Double 11 Shopping Festival: $56 billion sales boom demonstrates China's sustainable consumption power
Updated 11:20, 11-Nov-2020

The second wave of this year's Double 11 Shopping Festival kicked off at midnight on November 10, a moment showcasing China's sustainable consumption power after the pandemic hit.

By 00:30 on November 11, the total gross merchandise volume (GMV) of the 11-day campaign had surpassed 372.3 billion yuan ($56.3 billion), according to Alibaba.

Against the backdrop of China's continued economic and retail sentiment recovery, this year's shopping spree presents new opportunities for merchants and is set to revive consumption more widely in society.

The festival actually started in late October, earlier than ever, and the first sales boom came on November 1. More than 800 million consumers, 250,000 brands and five million merchants are involved in the shopping extravaganza, offering the most coverage and highest participation ever, according to Tmall, Alibaba's third-party platform. 

Donna Chen is one of the millions of consumers during this year's shopping spree. Gao Ang /CGTN

Donna Chen is one of the millions of consumers during this year's shopping spree. Gao Ang /CGTN

E-commerce livestreaming under COVID-19

Shopping online is not a new thing, but COVID-19 has changed the way people live, work and shop.

The total volume of online retail sales across China exceeded eight trillion yuan over the first three quarters this year, a year-on-year growth of 9.7 percent, according to the commerce ministry.

E-commerce livestreaming has also gained in popularity throughout the country, especially with many people staying home due to COVID-19.

A KPMG report also showed, livestreaming shopping is expected generate over one trillion yuan, or nearly $152 billion, for this year's Double 11. And the exciting number on November 11's midnight has already offered a glimpse into China's consumer market.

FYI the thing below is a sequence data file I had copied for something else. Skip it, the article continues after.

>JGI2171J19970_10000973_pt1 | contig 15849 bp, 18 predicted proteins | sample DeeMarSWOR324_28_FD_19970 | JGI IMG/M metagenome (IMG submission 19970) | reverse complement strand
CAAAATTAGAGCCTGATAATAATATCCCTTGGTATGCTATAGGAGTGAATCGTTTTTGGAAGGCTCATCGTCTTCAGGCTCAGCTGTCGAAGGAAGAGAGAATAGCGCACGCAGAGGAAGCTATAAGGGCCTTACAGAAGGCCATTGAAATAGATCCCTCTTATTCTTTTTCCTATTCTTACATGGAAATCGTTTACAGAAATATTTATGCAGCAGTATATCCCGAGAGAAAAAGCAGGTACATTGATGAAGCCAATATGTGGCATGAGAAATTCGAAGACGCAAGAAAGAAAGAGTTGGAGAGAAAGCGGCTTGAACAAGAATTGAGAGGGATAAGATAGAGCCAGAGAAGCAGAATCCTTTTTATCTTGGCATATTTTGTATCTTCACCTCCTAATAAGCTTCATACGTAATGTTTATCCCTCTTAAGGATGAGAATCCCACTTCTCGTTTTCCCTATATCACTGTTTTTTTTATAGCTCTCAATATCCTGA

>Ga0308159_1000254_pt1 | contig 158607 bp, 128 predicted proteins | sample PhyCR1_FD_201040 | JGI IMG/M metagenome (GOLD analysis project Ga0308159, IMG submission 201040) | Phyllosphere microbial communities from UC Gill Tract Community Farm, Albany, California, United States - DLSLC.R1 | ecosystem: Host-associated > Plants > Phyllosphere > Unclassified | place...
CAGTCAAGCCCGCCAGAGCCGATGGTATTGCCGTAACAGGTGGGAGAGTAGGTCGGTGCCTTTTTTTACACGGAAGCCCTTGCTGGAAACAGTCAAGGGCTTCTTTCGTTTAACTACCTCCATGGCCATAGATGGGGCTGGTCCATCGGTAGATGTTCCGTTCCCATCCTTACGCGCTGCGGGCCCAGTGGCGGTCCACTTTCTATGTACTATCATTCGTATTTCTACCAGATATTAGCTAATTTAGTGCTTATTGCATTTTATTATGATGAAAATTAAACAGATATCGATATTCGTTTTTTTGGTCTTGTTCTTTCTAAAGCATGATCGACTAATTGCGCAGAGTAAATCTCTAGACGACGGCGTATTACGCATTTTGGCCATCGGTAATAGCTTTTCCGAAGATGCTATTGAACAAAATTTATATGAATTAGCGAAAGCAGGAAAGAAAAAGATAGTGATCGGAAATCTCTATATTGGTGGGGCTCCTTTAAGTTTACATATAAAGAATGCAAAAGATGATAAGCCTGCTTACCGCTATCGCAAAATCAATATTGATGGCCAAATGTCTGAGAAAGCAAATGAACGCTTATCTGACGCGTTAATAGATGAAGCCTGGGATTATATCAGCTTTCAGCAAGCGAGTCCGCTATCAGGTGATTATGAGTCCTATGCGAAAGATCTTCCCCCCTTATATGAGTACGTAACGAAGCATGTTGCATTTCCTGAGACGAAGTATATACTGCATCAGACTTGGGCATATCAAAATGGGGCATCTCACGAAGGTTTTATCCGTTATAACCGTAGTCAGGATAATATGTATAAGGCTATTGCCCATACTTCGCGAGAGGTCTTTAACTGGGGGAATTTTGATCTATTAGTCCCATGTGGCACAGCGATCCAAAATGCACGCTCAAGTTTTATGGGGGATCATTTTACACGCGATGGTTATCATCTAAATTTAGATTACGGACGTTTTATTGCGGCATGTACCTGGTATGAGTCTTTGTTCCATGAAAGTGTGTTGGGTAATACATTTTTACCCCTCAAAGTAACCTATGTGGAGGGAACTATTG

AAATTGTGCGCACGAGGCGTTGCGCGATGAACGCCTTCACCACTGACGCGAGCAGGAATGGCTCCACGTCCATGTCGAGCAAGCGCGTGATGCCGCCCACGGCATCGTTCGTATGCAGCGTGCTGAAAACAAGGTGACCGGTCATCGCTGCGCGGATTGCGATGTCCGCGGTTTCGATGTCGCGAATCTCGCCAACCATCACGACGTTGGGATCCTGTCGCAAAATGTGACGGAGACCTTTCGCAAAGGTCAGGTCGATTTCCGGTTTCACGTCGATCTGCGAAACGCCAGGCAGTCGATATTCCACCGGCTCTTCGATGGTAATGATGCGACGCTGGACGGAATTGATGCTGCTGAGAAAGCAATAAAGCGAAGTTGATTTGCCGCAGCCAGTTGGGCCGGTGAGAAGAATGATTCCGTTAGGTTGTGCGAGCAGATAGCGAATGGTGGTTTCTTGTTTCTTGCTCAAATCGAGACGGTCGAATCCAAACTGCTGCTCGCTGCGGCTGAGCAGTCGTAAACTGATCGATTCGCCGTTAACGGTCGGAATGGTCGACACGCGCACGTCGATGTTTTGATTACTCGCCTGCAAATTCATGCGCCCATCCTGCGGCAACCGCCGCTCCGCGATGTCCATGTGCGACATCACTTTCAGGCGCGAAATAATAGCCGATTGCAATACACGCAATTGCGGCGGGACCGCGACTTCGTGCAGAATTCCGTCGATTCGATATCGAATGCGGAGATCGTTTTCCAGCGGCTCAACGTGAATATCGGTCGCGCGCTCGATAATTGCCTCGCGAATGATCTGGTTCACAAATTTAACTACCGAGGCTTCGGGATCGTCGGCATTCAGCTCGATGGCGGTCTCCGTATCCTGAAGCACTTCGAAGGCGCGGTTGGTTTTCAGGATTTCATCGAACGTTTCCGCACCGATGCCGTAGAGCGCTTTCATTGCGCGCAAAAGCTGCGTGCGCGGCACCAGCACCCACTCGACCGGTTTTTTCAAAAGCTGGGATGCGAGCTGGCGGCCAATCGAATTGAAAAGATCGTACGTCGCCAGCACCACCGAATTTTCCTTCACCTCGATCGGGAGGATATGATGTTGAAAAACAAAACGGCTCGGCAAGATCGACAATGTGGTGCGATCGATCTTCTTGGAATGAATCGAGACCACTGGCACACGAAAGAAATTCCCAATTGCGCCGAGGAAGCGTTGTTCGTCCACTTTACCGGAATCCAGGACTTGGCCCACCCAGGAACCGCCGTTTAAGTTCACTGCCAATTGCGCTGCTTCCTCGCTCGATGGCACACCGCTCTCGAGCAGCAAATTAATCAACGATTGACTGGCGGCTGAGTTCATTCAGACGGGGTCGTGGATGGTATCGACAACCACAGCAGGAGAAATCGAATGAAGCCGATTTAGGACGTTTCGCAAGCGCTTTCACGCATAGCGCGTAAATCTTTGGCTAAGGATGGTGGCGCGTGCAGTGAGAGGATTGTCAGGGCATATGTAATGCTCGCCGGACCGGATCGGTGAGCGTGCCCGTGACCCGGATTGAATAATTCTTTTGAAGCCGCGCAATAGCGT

A Nielsen report released earlier this month showed that over 70 percent of consumers watched a shopping livestream during Double 11. From lipsticks to laundry detergent, hosts give viewers flash deals in real time. And experts say hosts are standing in for consumers meaning buyers don't have to bargain anymore, and they feel like they're getting the best price.

"As for Chinese culture, bargaining is one of the most interesting phenomena in our social culture. But as young people, it's not a culture we're comfortable with. Sometimes we feel that it's shameful to bargain with other people. But as a matter of fact, we want to [bargain]. The host online is helping us to resolve our internal conflicts," psychologist Sami Wong told CGTN.

Excited but meticulous

Extended shopping experience and complicated discounts also make this year's festival different. Consumers are excited and meticulous at the same time.

"I actually feel that the pleasure of the consumer by purchasing and shopping has been prolonged. So it arouses excitement, and you're looking forward to something coming along," said Wong.

And discounts have become more complicated to calculate, and sometimes even need some math. Experts say this gives consumers a  sense of control over their budget and that's especially important in the pandemic.

"So you don't feel I'm just spending out of impulsion. It's actually very meticulous. And this cautious manner eases our guilt of buying, of spending," said Wong.

Read more: Double-11 Shopping Festival: E-commerce continues to promote consumption recovery post-COVID-19

(Cover: Alibaba Group headquarters in Hangzhou during the 11.11 campaign. /Alibaba)

(Gao Ang also contributed to the story)